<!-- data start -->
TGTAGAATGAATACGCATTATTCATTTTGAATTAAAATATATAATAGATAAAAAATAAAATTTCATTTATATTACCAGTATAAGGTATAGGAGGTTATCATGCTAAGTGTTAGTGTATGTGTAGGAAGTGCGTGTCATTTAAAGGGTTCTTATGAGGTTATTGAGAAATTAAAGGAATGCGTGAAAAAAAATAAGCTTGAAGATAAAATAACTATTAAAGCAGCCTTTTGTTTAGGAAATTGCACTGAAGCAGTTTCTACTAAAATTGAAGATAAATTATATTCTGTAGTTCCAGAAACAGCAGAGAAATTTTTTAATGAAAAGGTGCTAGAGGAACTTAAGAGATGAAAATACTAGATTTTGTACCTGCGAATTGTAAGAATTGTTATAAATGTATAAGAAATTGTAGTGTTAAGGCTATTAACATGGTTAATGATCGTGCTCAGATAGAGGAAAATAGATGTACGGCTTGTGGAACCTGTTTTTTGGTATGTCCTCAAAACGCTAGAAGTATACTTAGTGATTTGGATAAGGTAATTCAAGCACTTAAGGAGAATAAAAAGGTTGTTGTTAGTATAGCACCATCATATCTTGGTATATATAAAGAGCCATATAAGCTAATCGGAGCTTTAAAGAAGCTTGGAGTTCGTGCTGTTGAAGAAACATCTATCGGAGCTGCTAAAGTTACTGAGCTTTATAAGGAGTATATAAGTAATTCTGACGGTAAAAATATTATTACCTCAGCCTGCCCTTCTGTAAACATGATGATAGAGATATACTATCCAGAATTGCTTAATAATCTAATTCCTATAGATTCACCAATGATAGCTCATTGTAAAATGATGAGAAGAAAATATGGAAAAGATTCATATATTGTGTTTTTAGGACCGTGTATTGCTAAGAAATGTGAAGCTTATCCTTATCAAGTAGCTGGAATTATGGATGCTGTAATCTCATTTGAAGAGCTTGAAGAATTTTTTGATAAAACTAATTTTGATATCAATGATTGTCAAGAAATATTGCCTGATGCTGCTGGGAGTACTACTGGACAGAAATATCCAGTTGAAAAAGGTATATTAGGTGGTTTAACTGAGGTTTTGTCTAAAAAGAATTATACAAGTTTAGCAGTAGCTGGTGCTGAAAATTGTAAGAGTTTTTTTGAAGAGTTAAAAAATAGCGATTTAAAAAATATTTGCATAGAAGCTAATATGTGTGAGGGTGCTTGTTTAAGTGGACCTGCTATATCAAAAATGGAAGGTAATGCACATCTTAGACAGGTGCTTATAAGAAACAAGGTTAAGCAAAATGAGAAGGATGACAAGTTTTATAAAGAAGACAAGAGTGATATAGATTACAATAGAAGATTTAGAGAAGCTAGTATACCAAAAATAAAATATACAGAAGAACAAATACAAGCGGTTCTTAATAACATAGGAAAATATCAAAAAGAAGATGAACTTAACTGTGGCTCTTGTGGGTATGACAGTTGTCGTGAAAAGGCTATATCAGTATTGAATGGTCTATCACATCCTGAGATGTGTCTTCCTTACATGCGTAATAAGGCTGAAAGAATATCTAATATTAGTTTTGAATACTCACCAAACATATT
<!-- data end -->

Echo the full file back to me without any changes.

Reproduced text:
TGTAGAATGAATACGCATTATTCATTTTGAATTAAAATATATAATAGATAAAAAATAAAATTTCATTTATATTACCAGTATAAGGTATAGGAGGTTATCATGCTAAGTGTTAGTGTATGTGTAGGAAGTGCGTGTCATTTAAAGGGTTCTTATGAGGTTATTGAGAAATTAAAGGAATGCGTGAAAAAAAATAAGCTTGAAGATAAAATAACTATTAAAGCAGCCTTTTGTTTAGGAAATTGCACTGAAGCAGTTTCTACTAAAATTGAAGATAAATTATATTCTGTAGTTCCAGAAACAGCAGAGAAATTTTTTAATGAAAAGGTGCTAGAGGAACTTAAGAGATGAAAATACTAGATTTTGTACCTGCGAATTGTAAGAATTGTTATAAATGTATAAGAAATTGTAGTGTTAAGGCTATTAACATGGTTAATGATCGTGCTCAGATAGAGGAAAATAGATGTACGGCTTGTGGAACCTGTTTTTTGGTATGTCCTCAAAACGCTAGAAGTATACTTAGTGATTTGGATAAGGTAATTCAAGCACTTAAGGAGAATAAAAAGGTTGTTGTTAGTATAGCACCATCATATCTTGGTATATATAAAGAGCCATATAAGCTAATCGGAGCTTTAAAGAAGCTTGGAGTTCGTGCTGTTGAAGAAACATCTATCGGAGCTGCTAAAGTTACTGAGCTTTATAAGGAGTATATAAGTAATTCTGACGGTAAAAATATTATTACCTCAGCCTGCCCTTCTGTAAACATGATGATAGAGATATACTATCCAGAATTGCTTAATAATCTAATTCCTATAGATTCACCAATGATAGCTCATTGTAAAATGATGAGAAGAAAATATGGAAAAGATTCATATATTGTGTTTTTAGGACCGTGTATTGCTAAGAAATGTGAAGCTTATCCTTATCAAGTAGCTGGAATTATGGATGCTGTAATCTCATTTGAAGAGCTTGAAGAATTTTTTGATAAAACTAATTTTGATATCAATGATTGTCAAGAAATATTGCCTGATGCTGCTGGGAGTACTACTGGACAGAAATATCCAGTTGAAAAAGGTATATTAGGTGGTTTAACTGAGGTTTTGTCTAAAAAGAATTATACAAGTTTAGCAGTAGCTGGTGCTGAAAATTGTAAGAGTTTTTTTGAAGAGTTAAAAAATAGCGATTTAAAAAATATTTGCATAGAAGCTAATATGTGTGAGGGTGCTTGTTTAAGTGGACCTGCTATATCAAAAATGGAAGGTAATGCACATCTTAGACAGGTGCTTATAAGAAACAAGGTTAAGCAAAATGAGAAGGATGACAAGTTTTATAAAGAAGACAAGAGTGATATAGATTACAATAGAAGATTTAGAGAAGCTAGTATACCAAAAATAAAATATACAGAAGAACAAATACAAGCGGTTCTTAATAACATAGGAAAATATCAAAAAGAAGATGAACTTAACTGTGGCTCTTGTGGGTATGACAGTTGTCGTGAAAAGGCTATATCAGTATTGAATGGTCTATCACATCCTGAGATGTGTCTTCCTTACATGCGTAATAAGGCTGAAAGAATATCTAATATTAGTTTTGAATACTCACCAAACATATT